TweedleWink: Cup Stacking Activity Enhances Brain Function

Right Brain Kids Activity: Cup Stacking

Cup stacking is one of the activities that the children are encouraged to do in TweedleWink. It helps to linking and enhance left- and right-brain functionality, and has been shown to heighten intuition and creativity.

What do you need?

12 speed stacking cups.

What do you do?

Cup stacking involves taking a dozen specially-made plastic cups, and quickly stacking – and unstacking – cup towers, alternating the movements of the left and right hands.

In professional speed stacking competitions, this is what they do:

“3-3-3”

This method uses nine cups.

The stacker must create three pyramids of three cups each, and then downstack the cups back into nested stacks of three in the order that they were upstacked.

“3-6-3”

This method uses 12 cups.

The stacker must stack up three pyramids made up of three cups on the left, six cups in the center, and three cups on the right (“3-6-3”), and then downstack them to three nested stacks.

You can see this in the video below:

httpv://www.youtube.com/watch?v=VLngl8qy6GQ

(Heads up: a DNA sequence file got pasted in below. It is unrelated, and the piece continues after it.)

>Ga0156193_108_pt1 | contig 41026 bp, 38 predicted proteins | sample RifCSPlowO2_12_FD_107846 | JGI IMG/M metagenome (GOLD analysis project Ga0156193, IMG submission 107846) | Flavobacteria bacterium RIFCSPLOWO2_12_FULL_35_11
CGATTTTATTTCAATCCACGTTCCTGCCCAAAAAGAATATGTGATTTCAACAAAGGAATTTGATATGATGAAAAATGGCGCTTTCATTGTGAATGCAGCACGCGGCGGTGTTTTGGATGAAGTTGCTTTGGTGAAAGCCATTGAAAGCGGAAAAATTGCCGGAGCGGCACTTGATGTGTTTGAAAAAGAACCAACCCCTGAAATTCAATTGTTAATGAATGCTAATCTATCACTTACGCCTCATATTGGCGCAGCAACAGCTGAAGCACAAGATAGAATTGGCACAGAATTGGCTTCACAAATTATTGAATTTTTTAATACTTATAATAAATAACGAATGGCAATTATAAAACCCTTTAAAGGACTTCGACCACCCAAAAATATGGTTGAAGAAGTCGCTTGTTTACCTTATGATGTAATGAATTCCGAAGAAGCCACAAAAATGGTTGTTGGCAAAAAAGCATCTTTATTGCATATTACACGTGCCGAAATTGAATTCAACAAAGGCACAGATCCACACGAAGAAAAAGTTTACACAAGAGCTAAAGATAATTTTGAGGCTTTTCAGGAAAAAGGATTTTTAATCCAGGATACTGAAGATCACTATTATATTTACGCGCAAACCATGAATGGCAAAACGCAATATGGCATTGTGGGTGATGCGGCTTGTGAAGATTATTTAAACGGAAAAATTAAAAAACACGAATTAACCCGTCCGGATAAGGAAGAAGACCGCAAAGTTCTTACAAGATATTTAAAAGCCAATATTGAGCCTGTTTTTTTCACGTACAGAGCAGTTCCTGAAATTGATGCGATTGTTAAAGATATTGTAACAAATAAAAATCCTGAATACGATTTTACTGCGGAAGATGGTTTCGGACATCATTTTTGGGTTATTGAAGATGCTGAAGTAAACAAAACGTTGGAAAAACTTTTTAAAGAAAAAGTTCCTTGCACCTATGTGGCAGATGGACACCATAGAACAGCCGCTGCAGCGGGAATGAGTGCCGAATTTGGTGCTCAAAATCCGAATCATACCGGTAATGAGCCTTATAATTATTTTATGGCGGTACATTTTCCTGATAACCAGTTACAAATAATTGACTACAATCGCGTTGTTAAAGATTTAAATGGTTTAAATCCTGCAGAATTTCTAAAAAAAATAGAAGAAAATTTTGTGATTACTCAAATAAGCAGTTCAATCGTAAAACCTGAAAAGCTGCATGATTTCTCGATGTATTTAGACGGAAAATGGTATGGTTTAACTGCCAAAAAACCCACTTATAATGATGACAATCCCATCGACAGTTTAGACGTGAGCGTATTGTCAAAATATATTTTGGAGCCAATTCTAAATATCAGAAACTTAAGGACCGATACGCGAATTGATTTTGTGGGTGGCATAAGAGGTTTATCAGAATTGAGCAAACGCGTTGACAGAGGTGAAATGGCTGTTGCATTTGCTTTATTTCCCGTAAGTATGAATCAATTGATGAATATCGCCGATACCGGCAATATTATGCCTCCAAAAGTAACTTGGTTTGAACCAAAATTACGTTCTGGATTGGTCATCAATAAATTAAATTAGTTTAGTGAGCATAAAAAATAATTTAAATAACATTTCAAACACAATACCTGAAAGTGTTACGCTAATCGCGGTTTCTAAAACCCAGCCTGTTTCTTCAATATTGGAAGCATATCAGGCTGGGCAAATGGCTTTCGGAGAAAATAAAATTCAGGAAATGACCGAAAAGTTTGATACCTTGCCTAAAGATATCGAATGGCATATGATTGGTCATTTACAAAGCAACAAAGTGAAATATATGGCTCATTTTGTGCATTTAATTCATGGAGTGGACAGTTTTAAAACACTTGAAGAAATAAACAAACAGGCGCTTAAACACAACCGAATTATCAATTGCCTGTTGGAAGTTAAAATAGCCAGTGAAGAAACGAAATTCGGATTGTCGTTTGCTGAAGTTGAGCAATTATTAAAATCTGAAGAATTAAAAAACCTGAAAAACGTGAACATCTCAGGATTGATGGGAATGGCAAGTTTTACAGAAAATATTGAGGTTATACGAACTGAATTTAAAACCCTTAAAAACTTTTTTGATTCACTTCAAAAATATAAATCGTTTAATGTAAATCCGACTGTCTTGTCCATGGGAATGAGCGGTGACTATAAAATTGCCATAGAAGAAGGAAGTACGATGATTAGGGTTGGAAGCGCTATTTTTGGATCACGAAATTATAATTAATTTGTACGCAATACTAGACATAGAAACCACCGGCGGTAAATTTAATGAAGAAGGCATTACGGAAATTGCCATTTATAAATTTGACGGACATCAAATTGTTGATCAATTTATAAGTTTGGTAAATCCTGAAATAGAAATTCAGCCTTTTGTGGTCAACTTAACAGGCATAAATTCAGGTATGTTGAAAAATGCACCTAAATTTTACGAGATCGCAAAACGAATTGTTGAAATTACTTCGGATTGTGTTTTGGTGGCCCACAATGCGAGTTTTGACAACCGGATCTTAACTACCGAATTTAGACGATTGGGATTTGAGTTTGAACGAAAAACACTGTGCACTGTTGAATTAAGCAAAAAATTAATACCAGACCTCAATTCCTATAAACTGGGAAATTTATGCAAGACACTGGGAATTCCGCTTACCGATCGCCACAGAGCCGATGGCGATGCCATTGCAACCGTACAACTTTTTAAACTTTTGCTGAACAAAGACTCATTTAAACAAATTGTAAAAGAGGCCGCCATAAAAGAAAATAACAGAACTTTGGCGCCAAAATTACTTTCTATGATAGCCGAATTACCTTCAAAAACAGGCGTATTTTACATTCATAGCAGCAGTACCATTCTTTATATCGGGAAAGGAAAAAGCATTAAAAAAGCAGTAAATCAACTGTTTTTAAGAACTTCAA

The competitive nature of the these activities makes it left brain oriented. TweedleWink recommends these cup stacking activities instead which are more right brain friendly:

Water Wheel

This method uses four to 12 cups. (Fewer for smaller children, more for older children.)

Four to 12 cups are stacked into a single stack. Then one by one (using left and right hands alternately), the cups are placed in front of the stack to create a new stack until all cups have been used. When all the cups have been transferred, the stack is pulled back, and the process can begin all over again.

Two Mountains

This method uses four to 12 cups. (Fewer for smaller children, more for older children.)

Four to 12 cups are stacked into a single stack. The first cup is placed to the right of the stack with the right hand. Then the next cup is placed to the left of the stack with the left hand. Continue in this way until you have a stack on either side of the original stack, and when all cups are distributed, you should have two mountains!

Building the Tower

In this activity, small toddlers can make a tower out of three cups. Older children can make the towers (stated above).

Published by Shen-Li

SHEN-LI LEE is the author of “Brainchild: Secrets to Unlocking Your Child’s Potential”. She is also the founder of Figur8.net (a website on parenting, education, child development) and RightBrainChild.com (a website on Right Brain Education, cognitive development, and maximising potentials). In her spare time, she blogs on Forty, Fit & Fed, and Back to Basics.

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